The upward trend in accountable care organizations (ACOs) will continue because the ACO model is driving improvements in care coordination and a decline in hospital readmissions. However, the cost savings expected from the ACO model have yet to materialize. This is revealed in new data compiled by the Healthcare Intelligence Network (HIN).
ACO activity has doubled in the last year, according to the study, 2012 Healthcare Benchmarks: Accountable Care Organizations, which gathered data from 200 healthcare organizations about ACOs, including new activity, reimbursement models, and the impact and early successes of accountable care.
Here to stay: Two-thirds of responding healthcare organizations say ACOs will continue, no matter what happens to healthcare reform legislation. Almost a third of this year's respondents (31%) participate in an ACO, up from 14% of respondents in 2011. What’s more, one-third of remaining respondents say they will move to an ACO, a further indicator of the durability of the ACO model.
Out of the 200 organizations surveyed, 117 identified their organization type: hospitals or health systems (19%); health plans (14%); multi-specialty physician groups (8%); disease management groups (8%); and “other” (37%).
ROI and costs: Nine percent of respondents in ACOs report ROI between 2:1 and 3:1 from accountable care initiatives. But 88% say they either don’t know the ROI yet or it’s too early to tell. In terms of costs, the vast majority of those responding to the question about how the ACO setup has affected cost metrics, 83% say they cannot tell yet whether there is any impact on operating costs. Similar percentages say it’s too early to see any impact on utilization or pharmacy costs (89% and 83%, respectively).
Cost savings from the ACO model stem from putting a certain amount of financial responsibility on providers to trigger improved care management and cutting unnecessary expenditures. The model uses the pay-for-performance concept to induce providers to better coordinate care to improve patient outcomes, thus reducing the utilization of acute care services.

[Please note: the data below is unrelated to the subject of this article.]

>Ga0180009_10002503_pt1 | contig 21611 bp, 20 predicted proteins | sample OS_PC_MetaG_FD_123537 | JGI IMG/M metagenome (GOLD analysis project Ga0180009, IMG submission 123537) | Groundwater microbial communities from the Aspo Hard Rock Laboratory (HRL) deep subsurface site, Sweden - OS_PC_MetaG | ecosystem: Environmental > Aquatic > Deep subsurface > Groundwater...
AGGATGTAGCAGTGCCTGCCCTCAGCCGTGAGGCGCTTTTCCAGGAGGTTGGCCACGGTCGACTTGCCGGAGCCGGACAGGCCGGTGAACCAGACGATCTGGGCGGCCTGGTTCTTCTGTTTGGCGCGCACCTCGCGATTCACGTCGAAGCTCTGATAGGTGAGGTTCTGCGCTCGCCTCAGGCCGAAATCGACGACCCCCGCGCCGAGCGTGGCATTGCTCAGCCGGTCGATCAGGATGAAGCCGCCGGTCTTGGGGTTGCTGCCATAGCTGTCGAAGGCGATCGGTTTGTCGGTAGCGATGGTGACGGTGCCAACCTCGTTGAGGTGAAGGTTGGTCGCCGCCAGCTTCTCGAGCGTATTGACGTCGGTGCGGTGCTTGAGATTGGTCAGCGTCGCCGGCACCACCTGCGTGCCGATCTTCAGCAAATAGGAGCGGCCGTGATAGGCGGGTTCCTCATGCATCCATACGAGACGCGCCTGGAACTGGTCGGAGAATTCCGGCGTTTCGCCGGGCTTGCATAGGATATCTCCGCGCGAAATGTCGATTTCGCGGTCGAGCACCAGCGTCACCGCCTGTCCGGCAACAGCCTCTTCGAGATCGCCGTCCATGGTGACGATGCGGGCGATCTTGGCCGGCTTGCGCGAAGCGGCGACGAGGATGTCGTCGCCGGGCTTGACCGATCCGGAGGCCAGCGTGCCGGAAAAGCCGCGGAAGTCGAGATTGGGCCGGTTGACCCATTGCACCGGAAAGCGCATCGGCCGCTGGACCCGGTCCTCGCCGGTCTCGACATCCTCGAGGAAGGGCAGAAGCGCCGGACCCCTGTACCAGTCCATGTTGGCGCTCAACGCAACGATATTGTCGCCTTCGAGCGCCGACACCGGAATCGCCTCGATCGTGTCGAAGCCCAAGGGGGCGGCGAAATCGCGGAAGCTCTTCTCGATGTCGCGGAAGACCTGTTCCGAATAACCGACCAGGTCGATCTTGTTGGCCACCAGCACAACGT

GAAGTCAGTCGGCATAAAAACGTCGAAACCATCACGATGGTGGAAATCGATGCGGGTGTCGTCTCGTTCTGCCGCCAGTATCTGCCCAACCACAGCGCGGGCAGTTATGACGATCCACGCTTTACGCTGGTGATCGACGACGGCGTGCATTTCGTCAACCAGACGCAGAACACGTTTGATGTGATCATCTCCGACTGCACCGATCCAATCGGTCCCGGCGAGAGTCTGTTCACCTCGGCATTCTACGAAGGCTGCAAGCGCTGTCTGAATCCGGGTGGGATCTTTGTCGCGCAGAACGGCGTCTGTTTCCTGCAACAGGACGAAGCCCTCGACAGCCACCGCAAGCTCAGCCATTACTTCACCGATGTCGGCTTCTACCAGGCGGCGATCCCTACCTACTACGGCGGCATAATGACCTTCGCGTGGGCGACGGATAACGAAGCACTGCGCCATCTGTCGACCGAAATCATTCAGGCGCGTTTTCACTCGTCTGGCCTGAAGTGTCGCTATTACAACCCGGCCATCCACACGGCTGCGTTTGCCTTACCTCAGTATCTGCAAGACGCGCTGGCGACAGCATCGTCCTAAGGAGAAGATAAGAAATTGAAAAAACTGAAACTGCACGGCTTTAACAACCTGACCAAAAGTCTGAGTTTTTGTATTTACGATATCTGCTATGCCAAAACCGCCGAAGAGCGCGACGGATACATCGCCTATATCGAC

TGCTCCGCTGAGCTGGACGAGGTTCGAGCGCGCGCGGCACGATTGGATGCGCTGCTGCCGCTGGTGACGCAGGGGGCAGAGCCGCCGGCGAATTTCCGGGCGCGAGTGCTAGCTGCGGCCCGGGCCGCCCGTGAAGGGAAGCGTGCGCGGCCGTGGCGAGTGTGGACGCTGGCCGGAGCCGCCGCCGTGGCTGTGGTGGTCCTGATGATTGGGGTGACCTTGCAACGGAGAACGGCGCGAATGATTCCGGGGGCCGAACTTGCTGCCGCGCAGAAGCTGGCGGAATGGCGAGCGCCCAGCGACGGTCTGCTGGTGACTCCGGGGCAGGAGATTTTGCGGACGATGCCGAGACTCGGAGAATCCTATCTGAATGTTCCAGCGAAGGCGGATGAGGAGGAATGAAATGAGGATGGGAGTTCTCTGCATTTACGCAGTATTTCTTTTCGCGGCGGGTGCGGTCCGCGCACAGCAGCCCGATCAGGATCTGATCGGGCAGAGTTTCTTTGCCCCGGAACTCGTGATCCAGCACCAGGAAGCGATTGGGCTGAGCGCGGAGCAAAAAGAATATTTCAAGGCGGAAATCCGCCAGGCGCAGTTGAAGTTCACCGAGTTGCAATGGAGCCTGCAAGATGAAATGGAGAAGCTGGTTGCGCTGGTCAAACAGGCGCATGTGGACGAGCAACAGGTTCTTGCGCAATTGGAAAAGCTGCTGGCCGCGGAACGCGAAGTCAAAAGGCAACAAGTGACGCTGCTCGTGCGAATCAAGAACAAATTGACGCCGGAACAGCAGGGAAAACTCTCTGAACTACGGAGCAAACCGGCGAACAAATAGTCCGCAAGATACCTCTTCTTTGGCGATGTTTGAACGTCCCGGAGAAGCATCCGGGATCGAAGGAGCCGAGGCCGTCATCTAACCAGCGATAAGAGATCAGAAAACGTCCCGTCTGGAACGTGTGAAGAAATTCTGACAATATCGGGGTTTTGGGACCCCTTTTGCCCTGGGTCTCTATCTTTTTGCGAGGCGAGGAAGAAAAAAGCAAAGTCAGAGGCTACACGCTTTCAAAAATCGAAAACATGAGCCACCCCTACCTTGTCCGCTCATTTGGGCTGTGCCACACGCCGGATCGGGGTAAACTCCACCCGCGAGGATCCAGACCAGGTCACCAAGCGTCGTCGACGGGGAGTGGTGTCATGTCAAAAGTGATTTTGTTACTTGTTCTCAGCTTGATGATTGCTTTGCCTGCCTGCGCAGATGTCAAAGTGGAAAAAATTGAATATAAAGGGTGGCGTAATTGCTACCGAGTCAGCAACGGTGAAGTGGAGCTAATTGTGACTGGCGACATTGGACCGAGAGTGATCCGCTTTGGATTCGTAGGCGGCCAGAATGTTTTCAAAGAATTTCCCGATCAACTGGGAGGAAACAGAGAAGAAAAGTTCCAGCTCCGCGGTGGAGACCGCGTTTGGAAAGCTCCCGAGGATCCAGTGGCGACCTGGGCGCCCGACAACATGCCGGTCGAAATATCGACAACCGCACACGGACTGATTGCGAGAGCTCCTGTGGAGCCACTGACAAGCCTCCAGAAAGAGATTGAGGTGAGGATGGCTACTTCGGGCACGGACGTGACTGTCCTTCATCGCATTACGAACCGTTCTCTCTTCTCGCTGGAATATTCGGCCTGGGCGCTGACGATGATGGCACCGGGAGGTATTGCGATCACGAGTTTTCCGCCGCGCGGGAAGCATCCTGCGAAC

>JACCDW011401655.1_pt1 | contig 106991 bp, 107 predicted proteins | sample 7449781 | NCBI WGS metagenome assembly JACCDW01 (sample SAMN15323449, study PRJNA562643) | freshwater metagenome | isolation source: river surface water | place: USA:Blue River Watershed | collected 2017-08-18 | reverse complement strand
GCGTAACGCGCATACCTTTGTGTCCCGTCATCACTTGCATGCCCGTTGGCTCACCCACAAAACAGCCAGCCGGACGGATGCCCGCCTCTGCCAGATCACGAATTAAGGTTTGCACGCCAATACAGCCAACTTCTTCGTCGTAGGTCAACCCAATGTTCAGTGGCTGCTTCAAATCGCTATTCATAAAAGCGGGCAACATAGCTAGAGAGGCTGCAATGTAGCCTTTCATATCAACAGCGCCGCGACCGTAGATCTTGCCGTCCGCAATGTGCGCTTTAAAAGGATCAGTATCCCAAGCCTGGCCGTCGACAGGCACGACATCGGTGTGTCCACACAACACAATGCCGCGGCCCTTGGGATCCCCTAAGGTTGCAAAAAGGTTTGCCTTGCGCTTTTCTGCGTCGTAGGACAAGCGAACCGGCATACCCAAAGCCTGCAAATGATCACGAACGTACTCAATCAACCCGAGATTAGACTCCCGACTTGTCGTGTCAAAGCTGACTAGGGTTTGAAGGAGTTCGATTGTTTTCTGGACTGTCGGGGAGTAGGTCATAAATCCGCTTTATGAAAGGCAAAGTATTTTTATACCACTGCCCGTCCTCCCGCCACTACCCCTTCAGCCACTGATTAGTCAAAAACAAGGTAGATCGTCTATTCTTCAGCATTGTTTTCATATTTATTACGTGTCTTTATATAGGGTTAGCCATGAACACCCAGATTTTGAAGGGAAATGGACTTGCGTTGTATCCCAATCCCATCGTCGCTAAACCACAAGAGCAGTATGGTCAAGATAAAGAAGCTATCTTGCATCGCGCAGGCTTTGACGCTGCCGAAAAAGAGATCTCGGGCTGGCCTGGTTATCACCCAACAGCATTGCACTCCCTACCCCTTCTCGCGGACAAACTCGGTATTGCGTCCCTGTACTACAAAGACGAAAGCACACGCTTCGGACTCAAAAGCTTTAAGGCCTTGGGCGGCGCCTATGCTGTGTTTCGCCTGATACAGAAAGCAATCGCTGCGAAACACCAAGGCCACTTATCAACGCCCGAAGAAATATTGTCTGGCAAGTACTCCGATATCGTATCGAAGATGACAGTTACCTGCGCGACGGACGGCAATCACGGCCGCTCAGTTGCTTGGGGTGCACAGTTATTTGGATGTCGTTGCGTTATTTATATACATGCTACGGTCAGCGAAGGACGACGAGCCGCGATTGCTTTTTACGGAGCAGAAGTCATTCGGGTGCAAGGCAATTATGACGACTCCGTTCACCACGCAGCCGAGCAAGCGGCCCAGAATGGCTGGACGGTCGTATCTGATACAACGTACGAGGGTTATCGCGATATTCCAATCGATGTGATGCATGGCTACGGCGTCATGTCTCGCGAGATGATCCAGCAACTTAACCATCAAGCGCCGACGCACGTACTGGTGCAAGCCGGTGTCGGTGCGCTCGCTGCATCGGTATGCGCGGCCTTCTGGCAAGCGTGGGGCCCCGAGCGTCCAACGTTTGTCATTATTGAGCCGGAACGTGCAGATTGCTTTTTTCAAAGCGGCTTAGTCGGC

What to do: Healthcare organizations are now at a point where they have to focus on specific areas of ACOs to reduce cost and benefit patients, according to Jim Fox, director and senior CFO consultant of Warbird Consulting Partners. He told Healthcare Finance News that there are five focus areas within ACOs that can help save money and benefit patients.
- Implementation of practice. Providers should provide care that's actually needed versus care that isn't.
- Chronic care management. Providers should reach out to the people in their communities and start to help them manage their health issues. "It's imperative to eliminating acute care episodes through prevention," said Fox.
- Reduce administrative processes. Within ACOs, providers can work with primary payers on getting goals aligned, eliminating unnecessary care, managing chronic care and reducing use of resources to the benefit of both parties. The focus should be on patient outcomes, not getting the best rate.
- Improve access. Some providers are now offering incentives to physicians who work both in-person and through “e-visits” over the Internet. "And rather than having 'simple' stuff done by physicians, organizations can supplement with a nurse practitioner,” Fox noted.
- All-care focus. The HIN survey noted that 100% of ACOs polled use EHRs. That’s because information becomes available across the board thereby reducing unnecessary care and duplication. This enables the focus to be on the care and the experience of the patient, and it's effectively done at lower costs and more convenience to the patients.